I was fortunate enough to purchase my ticket for yesterday’s game months ago when Jeter’s pursuit of the milestone was expected to be a distant memory. I was thinking about going to tonight’s game, but the weather forecasts do not sound promising for game action. I definitely will not attend Saturday’s game because of a previously scheduled family outing so I may miss the historic event. But if I miss it, I can always tune into HBO for what will hopefully be a nice special, even if Jeter vetoes the really good stuff.

Thursday, July 7, 2011

Phil Hughes his own worst critic

Phil Hughes was his own worst critic last night.

After a shaky performance, observers such as David Cone found positives in Hughes’ outing, including his ability to mix in all his pitches and being able to get out of jams in his later innings by making big pitches. But Hughes was having none of it. He said he wasn’t sharp, had a rough first inning and was fortunate to get out of trouble with decent pitches. Not good, but decent.

“But overall it wasn’t good,” he said. “It was nice to be back out there again and hopefully the next one is better.”

The look on the youngster’s face during his post-game interview was very telling. Hughes was obviously frustrated by his outing and by not be able to come back stronger after missing nearly three months of the season. In his pre-game interview, Hughes was genuinely sorry that Ivan Nova, who had been pitching very well of late, was demoted to the minors to make room for him in the New York Yankees rotation. That may be a big reason why Hughes feels that he has to prove himself and was disappointed not to have a better start last night.

Personally, I think Hughes is being too hard on himself, but such is the life of a professional athlete. No one expects more from them then they do from themselves. I have no problem with Hughes having high expectations for his performance, but I worry that he may be putting way too much pressure on himself and that could lead him to try to do too much and inadvertently injure his arm even more. Perhaps the All-Star break is coming at the perfect time for Hughes to take his mind off of baseball, let go of his frustration and get into the more positive mindset he will need to return strong in the second half of the season.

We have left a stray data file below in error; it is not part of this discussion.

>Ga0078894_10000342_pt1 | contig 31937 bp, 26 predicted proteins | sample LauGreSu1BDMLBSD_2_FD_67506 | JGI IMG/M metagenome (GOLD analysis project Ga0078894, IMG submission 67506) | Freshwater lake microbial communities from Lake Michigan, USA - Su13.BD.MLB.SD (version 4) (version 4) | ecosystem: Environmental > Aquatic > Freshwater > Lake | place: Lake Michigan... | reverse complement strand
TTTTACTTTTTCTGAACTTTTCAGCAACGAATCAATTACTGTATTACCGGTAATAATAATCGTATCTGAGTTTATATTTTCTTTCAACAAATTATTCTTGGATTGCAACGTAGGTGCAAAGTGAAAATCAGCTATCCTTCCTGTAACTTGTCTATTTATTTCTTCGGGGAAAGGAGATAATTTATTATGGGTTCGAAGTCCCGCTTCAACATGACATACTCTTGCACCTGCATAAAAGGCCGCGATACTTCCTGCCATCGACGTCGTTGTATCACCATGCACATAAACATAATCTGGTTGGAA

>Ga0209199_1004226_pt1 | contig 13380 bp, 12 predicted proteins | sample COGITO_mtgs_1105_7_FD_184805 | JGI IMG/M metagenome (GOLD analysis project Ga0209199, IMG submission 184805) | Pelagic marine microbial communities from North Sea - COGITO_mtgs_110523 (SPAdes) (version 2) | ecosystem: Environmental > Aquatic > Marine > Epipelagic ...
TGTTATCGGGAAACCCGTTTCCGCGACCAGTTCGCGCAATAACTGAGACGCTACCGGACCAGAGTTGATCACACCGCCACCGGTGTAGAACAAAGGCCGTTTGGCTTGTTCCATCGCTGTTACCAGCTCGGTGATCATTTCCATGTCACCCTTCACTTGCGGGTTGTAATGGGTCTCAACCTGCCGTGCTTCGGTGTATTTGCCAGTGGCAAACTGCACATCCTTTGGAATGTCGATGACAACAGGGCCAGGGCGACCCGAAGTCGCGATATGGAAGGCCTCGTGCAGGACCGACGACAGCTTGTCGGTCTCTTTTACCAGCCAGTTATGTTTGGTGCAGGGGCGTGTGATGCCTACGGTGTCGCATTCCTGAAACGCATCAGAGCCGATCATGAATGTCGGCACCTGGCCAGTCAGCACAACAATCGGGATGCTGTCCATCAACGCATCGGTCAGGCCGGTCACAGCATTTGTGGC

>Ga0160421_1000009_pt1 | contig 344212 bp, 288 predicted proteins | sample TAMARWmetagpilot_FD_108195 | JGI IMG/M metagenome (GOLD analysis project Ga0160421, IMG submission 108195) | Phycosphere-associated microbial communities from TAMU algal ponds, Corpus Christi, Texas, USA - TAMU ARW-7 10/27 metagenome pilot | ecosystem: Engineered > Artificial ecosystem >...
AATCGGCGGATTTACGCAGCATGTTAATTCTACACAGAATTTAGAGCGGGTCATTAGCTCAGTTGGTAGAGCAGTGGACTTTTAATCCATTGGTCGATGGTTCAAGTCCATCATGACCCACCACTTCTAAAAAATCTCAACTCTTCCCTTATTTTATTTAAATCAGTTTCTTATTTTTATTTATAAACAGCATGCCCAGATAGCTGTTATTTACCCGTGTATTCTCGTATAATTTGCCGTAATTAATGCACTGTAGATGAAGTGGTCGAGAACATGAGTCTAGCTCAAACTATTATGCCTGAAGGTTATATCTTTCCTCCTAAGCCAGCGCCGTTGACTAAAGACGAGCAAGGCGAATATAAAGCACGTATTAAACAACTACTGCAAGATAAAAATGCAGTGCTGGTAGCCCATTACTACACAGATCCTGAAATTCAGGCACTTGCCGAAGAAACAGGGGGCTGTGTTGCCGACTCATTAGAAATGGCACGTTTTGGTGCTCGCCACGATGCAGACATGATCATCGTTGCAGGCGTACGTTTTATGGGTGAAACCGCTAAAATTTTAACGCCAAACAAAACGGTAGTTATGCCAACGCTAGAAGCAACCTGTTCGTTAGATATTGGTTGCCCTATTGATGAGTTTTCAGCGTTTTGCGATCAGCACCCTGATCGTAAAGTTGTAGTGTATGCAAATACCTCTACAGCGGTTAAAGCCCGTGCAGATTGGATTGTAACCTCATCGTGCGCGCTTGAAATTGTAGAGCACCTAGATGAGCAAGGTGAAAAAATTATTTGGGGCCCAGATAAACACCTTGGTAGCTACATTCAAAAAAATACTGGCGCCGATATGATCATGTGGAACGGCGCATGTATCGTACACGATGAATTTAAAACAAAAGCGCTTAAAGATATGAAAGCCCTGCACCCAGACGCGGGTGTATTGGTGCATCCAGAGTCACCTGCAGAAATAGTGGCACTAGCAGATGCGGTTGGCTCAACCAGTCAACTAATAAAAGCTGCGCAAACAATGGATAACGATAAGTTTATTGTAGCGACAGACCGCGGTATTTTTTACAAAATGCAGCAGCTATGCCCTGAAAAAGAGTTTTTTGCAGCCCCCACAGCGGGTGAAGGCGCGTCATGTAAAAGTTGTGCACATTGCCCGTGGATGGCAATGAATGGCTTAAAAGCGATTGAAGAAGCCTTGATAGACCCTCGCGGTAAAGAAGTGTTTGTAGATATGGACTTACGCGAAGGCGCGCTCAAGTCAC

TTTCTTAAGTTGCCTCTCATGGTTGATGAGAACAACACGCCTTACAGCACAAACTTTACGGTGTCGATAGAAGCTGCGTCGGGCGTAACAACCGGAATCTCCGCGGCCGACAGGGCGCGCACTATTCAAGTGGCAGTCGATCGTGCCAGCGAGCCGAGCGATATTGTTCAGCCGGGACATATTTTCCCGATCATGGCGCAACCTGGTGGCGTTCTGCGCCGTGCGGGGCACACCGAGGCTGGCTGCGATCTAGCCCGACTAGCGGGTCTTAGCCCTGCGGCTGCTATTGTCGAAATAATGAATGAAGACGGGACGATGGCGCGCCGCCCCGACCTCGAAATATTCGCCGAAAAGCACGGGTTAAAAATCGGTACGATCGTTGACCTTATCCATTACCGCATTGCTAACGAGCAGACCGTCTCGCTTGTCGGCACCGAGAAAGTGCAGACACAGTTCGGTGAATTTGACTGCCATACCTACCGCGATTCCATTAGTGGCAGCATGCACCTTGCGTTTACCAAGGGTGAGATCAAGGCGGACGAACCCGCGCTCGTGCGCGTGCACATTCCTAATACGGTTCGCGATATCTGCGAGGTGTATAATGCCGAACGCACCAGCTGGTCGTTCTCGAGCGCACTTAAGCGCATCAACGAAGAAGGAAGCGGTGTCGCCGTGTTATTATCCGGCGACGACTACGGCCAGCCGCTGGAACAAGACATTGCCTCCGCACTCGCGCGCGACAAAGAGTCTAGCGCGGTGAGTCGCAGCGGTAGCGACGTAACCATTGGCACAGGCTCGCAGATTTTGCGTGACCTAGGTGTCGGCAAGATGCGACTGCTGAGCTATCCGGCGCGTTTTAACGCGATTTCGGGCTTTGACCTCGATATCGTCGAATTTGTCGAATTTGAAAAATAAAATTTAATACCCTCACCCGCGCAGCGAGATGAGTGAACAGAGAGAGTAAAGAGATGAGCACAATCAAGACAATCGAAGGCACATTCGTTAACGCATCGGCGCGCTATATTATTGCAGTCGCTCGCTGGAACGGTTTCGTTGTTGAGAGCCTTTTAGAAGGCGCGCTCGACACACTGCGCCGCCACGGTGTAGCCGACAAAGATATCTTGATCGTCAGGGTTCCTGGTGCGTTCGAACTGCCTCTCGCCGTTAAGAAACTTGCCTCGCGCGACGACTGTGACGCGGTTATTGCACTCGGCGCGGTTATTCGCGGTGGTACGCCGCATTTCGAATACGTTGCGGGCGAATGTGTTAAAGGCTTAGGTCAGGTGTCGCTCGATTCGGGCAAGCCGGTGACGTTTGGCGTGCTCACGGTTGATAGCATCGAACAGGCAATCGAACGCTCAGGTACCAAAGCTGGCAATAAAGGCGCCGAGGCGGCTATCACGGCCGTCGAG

Wednesday, July 6, 2011

Pettitte will be forced to turn on pal Clemens

Andy Pettitte’s nightmare is about to come true.

Roger Clemens will go on trial on charges he lied under oath in denying that he used performance-enhancing drugs. A parade of former New York Yankees players will be forced to testify about what they knew of Clemens’ PED usage. But Pettitte’s testimony will get the most attention and headlines because of his previously close personal friendship with Clemens.

Even though they haven’t spoken in years, Pettitte to this day is fiercely loyal to Clemens and it must be killing him that he will soon be forced to give damning testimony that could put his friend behind bars. But that’s really on Clemens and his arrogant insistence that he did nothing wrong, all evidence to the contrary.

Yankees general manager Brian Cashman is also expected to testify during the trial. From a Yankee fan’s perspective, this is annoying because Cashman will have to spend some time on the witness stand talking about events with Clemens that happened more than 10 years ago when he should be focusing on potential moves to improve his current team. Hopefully, the Cashman testimony won’t take too long and he can quickly put it behind him and get back to work.

The Clemens trial creates another nightmare for Major League Baseball Commissioner Bud Selig, who has enough on his hands trying to wrest control of the Los Angeles Dodgers away from Frank McCourt. Clemens is the only one on trial here, but MLB will be judged too because Selig and other officials looked the other way for far too long while the balls were flying out of the ballpark. Selig & Co better prepare for another flood of daily articles about steroids and human growth hormone use in baseball.

Expect a highly sensational trial, perhaps even bigger than the Barry Bonds trial that had the media’s attention for weeks earlier this year (a fiasco that isn’t over as prosecutors decide whether to retry the slugger on perjury charges), because of the specter of a reluctant Andy Pettitte testifying against his former best pal. It will be extraordinarily painful for Pettitte, but fascinating for the rest of us.

Tuesday, July 5, 2011

Plenty of time for Jeter to redeem his season

For the next week, everyone in the New York Yankees universe will be consumed with Derek Jeter’s historic drive for 3,000 hits. After Jeter achieves his milestone, everyone will move on to more important things, including the Yankees captain himself.

Jeter’s subpar offensive season and whether he should continue batting leadoff for the Yankees will immediately become the focus of all-things Jeter once the celebration dies down. The Yankees shortstop, his teammates and especially his manager Joe Girardi are going to have to get used to answering some very uncomfortable questions about Jeter’s place in the lineup. No teammate is going to dare to criticize him publicly (I don’t even think Alex Rodriguez is dumb enough to make that mistake again), but surely the whispers will start if Jeter continues his run of futility at the plate.

The Yankees first-place standing has taken a lot of pressure off of Jeter. If the Yanks were five games behind the Boston Red Sox or some other division foe, then Jeter would be facing a much-worse onslaught of questions about his performance. But as it stands, the Yankees have survived a series of damaging injuries and three weeks without their captain just fine.